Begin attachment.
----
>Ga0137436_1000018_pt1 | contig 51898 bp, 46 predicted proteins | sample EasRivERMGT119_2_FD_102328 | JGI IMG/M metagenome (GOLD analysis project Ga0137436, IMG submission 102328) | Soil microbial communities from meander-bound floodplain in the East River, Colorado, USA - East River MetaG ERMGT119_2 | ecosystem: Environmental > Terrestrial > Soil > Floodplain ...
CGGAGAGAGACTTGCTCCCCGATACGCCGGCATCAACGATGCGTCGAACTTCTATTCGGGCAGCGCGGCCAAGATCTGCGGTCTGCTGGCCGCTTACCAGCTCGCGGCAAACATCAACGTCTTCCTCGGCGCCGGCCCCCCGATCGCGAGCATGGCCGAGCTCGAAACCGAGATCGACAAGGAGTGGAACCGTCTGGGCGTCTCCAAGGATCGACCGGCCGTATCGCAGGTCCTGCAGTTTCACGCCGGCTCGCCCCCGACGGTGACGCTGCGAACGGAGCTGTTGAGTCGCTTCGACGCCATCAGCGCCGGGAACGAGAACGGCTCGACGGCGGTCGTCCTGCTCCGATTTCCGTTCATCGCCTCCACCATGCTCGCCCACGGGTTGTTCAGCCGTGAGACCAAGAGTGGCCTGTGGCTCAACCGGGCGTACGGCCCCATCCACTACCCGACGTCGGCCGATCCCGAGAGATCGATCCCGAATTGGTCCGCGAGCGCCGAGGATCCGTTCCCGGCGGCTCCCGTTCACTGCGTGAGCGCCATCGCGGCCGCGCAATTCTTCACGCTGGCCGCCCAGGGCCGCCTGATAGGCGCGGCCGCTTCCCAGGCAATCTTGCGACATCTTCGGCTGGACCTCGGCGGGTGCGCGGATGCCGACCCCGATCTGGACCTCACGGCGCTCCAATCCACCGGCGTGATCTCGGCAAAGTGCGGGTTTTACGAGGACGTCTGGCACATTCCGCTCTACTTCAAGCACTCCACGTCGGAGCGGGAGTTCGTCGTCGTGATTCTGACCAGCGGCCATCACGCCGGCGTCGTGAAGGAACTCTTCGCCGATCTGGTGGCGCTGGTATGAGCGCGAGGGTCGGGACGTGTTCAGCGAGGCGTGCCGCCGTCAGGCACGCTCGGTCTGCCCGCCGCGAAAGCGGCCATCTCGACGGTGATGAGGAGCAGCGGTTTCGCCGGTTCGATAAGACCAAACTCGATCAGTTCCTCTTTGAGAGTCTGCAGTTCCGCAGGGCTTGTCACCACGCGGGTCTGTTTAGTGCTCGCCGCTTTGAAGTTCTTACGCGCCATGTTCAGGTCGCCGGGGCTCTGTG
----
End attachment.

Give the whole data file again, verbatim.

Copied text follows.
>Ga0137436_1000018_pt1 | contig 51898 bp, 46 predicted proteins | sample EasRivERMGT119_2_FD_102328 | JGI IMG/M metagenome (GOLD analysis project Ga0137436, IMG submission 102328) | Soil microbial communities from meander-bound floodplain in the East River, Colorado, USA - East River MetaG ERMGT119_2 | ecosystem: Environmental > Terrestrial > Soil > Floodplain ...
CGGAGAGAGACTTGCTCCCCGATACGCCGGCATCAACGATGCGTCGAACTTCTATTCGGGCAGCGCGGCCAAGATCTGCGGTCTGCTGGCCGCTTACCAGCTCGCGGCAAACATCAACGTCTTCCTCGGCGCCGGCCCCCCGATCGCGAGCATGGCCGAGCTCGAAACCGAGATCGACAAGGAGTGGAACCGTCTGGGCGTCTCCAAGGATCGACCGGCCGTATCGCAGGTCCTGCAGTTTCACGCCGGCTCGCCCCCGACGGTGACGCTGCGAACGGAGCTGTTGAGTCGCTTCGACGCCATCAGCGCCGGGAACGAGAACGGCTCGACGGCGGTCGTCCTGCTCCGATTTCCGTTCATCGCCTCCACCATGCTCGCCCACGGGTTGTTCAGCCGTGAGACCAAGAGTGGCCTGTGGCTCAACCGGGCGTACGGCCCCATCCACTACCCGACGTCGGCCGATCCCGAGAGATCGATCCCGAATTGGTCCGCGAGCGCCGAGGATCCGTTCCCGGCGGCTCCCGTTCACTGCGTGAGCGCCATCGCGGCCGCGCAATTCTTCACGCTGGCCGCCCAGGGCCGCCTGATAGGCGCGGCCGCTTCCCAGGCAATCTTGCGACATCTTCGGCTGGACCTCGGCGGGTGCGCGGATGCCGACCCCGATCTGGACCTCACGGCGCTCCAATCCACCGGCGTGATCTCGGCAAAGTGCGGGTTTTACGAGGACGTCTGGCACATTCCGCTCTACTTCAAGCACTCCACGTCGGAGCGGGAGTTCGTCGTCGTGATTCTGACCAGCGGCCATCACGCCGGCGTCGTGAAGGAACTCTTCGCCGATCTGGTGGCGCTGGTATGAGCGCGAGGGTCGGGACGTGTTCAGCGAGGCGTGCCGCCGTCAGGCACGCTCGGTCTGCCCGCCGCGAAAGCGGCCATCTCGACGGTGATGAGGAGCAGCGGTTTCGCCGGTTCGATAAGACCAAACTCGATCAGTTCCTCTTTGAGAGTCTGCAGTTCCGCAGGGCTTGTCACCACGCGGGTCTGTTTAGTGCTCGCCGCTTTGAAGTTCTTACGCGCCATGTTCAGGTCGCCGGGGCTCTGTG